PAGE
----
Background: A combined injury to the anterior cruciate ligament (ACL) and medial collateral ligament (MCL) is a common injury pattern encountered during clinical practice. Recent systematic reviews have found no consensus on the optimal method of managing this combined ligament injury pattern, and no long-term studies with modern techniques are available in the literature. Purpose: To compare 2 groups of patients who underwent isolated ACL reconstruction in terms of failures and clinical scores at long-term follow-up. In the first group were patients with isolated ACL tears (ACL group), while the second was composed of patients with combined ACL and MCL grade 2 tears (ACL + MCL group). Study Design: Cohort study; Level of evidence, 3. Methods: A total of 57 patients (37 in the ACL group and 20 in the ACL + MCL group) underwent isolated ACL reconstruction with a double-bundle technique between January and December 2005. Patients were contacted for scores on the International Knee Documentation Committee subjective form, Western Ontario and McMaster Universities Osteoarthritis Index, and Tegner activity scale as well as data regarding ipsilateral or contralateral revision ACL surgery. A 2-way analysis of variance for repeated measures was used to statistically assess the differences between the groups. Results: Overall, 49 patients (86%) completed the survey and were therefore included in the study. The minimum follow-up was 14.6 years (range, 14.1-15.2 years). There was a significant reduction in both groups of all the outcome scores between the intermediate and final-follow-up. The number of failures was 3 of 31 (9.7%) in the ACL group and 1 of 18 (5.5%) in the ACL + MCL group; this difference was not significant. Moreover, there were no clinical differences between the groups in terms of graft failures, contralateral lesions, and clinical scores. Conclusion: At 14-year follow-up, no clinical difference or increased failure rate was observed between the study groups, suggesting that isolated ACL reconstruction could represent an appropriate treatment for a combined ACL and MCL grade 2 lesion.

Do Clinical Outcomes and Failure Rates Differ in Patients With Combined ACL and Grade 2 MCL Tears Versus Isolated ACL Tears?: A Prospective Study With 14-Year Follow-up

Lucidi, GA
;
Agostinone, P;Grassi, A;Di Paolo, S;Dal Fabbro, G;Bonanzinga, T;Zaffagnini, S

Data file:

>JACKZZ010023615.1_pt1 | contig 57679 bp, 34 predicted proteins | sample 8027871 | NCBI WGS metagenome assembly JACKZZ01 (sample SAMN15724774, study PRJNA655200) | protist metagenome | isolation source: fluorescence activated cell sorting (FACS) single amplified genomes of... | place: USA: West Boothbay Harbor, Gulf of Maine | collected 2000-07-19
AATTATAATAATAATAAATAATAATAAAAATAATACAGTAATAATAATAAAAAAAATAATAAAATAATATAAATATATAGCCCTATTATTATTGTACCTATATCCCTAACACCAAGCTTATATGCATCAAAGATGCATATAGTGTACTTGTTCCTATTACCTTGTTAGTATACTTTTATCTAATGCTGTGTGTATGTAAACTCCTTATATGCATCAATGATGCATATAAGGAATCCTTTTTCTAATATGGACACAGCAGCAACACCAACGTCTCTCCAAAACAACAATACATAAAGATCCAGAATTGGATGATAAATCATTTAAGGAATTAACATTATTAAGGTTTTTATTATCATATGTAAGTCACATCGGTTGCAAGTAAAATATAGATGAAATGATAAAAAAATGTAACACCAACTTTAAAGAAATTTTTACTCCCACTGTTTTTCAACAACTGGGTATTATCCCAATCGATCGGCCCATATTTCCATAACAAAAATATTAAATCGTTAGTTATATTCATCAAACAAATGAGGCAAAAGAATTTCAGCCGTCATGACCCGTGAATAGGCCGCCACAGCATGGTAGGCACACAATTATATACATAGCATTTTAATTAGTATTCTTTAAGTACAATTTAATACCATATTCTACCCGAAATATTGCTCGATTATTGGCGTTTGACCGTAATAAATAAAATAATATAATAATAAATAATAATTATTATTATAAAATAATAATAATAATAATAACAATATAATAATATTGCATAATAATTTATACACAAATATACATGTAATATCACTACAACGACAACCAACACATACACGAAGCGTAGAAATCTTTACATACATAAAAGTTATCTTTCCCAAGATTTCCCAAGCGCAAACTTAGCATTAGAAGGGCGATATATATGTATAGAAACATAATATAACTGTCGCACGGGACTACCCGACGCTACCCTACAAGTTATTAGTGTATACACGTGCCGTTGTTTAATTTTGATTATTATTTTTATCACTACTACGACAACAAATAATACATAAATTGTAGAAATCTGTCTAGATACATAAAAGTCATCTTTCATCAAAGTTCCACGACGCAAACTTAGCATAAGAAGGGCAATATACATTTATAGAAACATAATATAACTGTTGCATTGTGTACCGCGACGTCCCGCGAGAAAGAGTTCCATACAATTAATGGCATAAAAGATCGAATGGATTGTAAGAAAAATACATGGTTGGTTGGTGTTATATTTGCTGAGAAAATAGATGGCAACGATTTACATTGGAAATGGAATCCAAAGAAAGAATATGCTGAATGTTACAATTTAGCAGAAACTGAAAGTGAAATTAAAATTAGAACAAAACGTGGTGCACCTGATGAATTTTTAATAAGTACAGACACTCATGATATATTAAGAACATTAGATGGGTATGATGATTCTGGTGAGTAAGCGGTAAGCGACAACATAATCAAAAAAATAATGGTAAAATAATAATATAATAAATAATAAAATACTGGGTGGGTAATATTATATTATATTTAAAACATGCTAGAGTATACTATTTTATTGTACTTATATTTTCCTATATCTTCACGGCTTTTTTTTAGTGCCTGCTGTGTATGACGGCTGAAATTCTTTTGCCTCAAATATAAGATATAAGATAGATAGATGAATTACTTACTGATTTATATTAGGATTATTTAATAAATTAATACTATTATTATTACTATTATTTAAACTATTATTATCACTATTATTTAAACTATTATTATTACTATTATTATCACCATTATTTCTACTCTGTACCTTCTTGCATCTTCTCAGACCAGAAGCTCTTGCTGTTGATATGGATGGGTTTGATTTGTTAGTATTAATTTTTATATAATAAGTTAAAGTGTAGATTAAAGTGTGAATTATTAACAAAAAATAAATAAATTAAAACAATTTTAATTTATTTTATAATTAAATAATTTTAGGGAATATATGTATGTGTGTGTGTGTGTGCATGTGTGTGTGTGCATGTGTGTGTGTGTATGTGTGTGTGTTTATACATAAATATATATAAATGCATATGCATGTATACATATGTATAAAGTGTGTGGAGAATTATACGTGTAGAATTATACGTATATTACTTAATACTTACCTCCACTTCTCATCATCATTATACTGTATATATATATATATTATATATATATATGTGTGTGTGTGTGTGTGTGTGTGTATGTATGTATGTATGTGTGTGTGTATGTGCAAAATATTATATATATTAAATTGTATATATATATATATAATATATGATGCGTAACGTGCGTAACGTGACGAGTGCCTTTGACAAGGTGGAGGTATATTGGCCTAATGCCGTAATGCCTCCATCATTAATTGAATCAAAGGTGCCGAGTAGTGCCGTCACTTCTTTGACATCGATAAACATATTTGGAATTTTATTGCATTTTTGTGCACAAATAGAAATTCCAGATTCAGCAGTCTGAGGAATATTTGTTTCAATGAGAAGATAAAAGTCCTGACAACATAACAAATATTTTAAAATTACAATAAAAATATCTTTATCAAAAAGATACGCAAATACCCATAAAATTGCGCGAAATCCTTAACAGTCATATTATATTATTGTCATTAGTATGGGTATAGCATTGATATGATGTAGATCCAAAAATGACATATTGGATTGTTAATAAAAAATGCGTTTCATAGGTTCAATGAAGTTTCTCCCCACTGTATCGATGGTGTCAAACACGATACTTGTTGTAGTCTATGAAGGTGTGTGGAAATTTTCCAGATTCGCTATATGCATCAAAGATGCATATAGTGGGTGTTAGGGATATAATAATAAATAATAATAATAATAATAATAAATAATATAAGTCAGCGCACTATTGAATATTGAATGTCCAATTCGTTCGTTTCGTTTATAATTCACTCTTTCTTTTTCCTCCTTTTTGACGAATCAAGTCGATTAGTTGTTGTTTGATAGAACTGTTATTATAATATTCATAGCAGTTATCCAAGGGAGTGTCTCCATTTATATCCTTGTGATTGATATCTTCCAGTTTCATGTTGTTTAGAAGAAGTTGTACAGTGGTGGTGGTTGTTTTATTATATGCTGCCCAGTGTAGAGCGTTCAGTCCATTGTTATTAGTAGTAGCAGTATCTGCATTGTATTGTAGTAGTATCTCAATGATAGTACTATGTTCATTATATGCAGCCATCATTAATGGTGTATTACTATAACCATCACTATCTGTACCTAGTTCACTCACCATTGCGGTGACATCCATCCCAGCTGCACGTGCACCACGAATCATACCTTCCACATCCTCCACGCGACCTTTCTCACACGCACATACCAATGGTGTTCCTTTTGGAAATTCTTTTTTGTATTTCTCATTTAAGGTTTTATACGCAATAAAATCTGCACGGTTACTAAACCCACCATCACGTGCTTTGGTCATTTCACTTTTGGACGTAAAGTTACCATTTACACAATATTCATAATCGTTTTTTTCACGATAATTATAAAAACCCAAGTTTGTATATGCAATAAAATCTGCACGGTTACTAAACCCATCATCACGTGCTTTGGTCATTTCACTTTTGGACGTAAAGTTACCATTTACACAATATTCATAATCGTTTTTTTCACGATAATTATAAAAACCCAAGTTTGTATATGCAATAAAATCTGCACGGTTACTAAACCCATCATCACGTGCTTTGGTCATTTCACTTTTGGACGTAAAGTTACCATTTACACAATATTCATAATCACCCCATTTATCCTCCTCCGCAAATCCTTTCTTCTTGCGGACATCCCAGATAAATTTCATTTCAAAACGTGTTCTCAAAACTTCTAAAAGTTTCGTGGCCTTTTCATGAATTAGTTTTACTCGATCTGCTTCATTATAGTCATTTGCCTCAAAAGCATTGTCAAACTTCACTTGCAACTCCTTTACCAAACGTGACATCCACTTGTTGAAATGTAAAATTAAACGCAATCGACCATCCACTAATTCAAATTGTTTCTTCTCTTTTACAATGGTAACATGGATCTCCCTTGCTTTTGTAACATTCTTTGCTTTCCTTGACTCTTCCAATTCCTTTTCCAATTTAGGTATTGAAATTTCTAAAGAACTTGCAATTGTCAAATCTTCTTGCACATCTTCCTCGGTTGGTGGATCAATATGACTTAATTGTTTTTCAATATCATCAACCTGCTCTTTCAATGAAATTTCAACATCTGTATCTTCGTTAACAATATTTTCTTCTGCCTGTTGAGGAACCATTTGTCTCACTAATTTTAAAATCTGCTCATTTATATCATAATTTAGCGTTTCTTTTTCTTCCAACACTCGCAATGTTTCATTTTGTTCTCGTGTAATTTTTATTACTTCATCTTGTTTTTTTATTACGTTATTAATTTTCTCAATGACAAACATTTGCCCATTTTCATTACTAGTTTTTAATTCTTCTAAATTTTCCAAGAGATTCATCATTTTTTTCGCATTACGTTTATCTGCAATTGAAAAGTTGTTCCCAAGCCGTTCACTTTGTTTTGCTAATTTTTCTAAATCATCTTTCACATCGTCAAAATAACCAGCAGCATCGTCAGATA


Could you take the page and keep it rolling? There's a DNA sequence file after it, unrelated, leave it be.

2022

Abstract

Background: A combined injury to the anterior cruciate ligament (ACL) and medial collateral ligament (MCL) is a common injury pattern encountered during clinical practice. Recent systematic reviews have found no consensus on the optimal method of managing this combined ligament injury pattern, and no long-term studies with modern techniques are available in the literature. Purpose: To compare 2 groups of patients who underwent isolated ACL reconstruction in terms of failures and clinical scores at long-term follow-up. In the first group were patients with isolated ACL tears (ACL group), while the second was composed of patients with combined ACL and MCL grade 2 tears (ACL + MCL group). Study Design: Cohort study; Level of evidence, 3. Methods: A total of 57 patients (37 in the ACL group and 20 in the ACL + MCL group) underwent isolated ACL reconstruction with a double-bundle technique between January and December 2005. Patients were contacted for scores on the International Knee Documentation Committee subjective form, Western Ontario and McMaster Universities Osteoarthritis Index, and Tegner activity scale as well as data regarding ipsilateral or contralateral revision ACL surgery. A 2-way analysis of variance for repeated measures was used to statistically assess the differences between the groups. Results: Overall, 49 patients (86%) completed the survey and were therefore included in the study. The minimum follow-up was 14.6 years (range, 14.1-15.2 years). There was a significant reduction in both groups of all the outcome scores between the intermediate and final-follow-up. The number of failures was 3 of 31 (9.7%) in the ACL group and 1 of 18 (5.5%) in the ACL + MCL group; this difference was not significant. Moreover, there were no clinical differences between the groups in terms of graft failures, contralateral lesions, and clinical scores. Conclusion: At 14-year follow-up, no clinical difference or increased failure rate was observed between the study groups, suggesting that isolated ACL reconstruction could represent an appropriate treatment for a combined ACL and MCL grade 2 lesion.
Lucidi, GA; Agostinone, P; Grassi, A; Di Paolo, S; Dal Fabbro, G; Bonanzinga, T; Zaffagnini, S
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Utilizza questo identificativo per citare o creare un link a questo documento: https://hdl.handle.net/11585/899588
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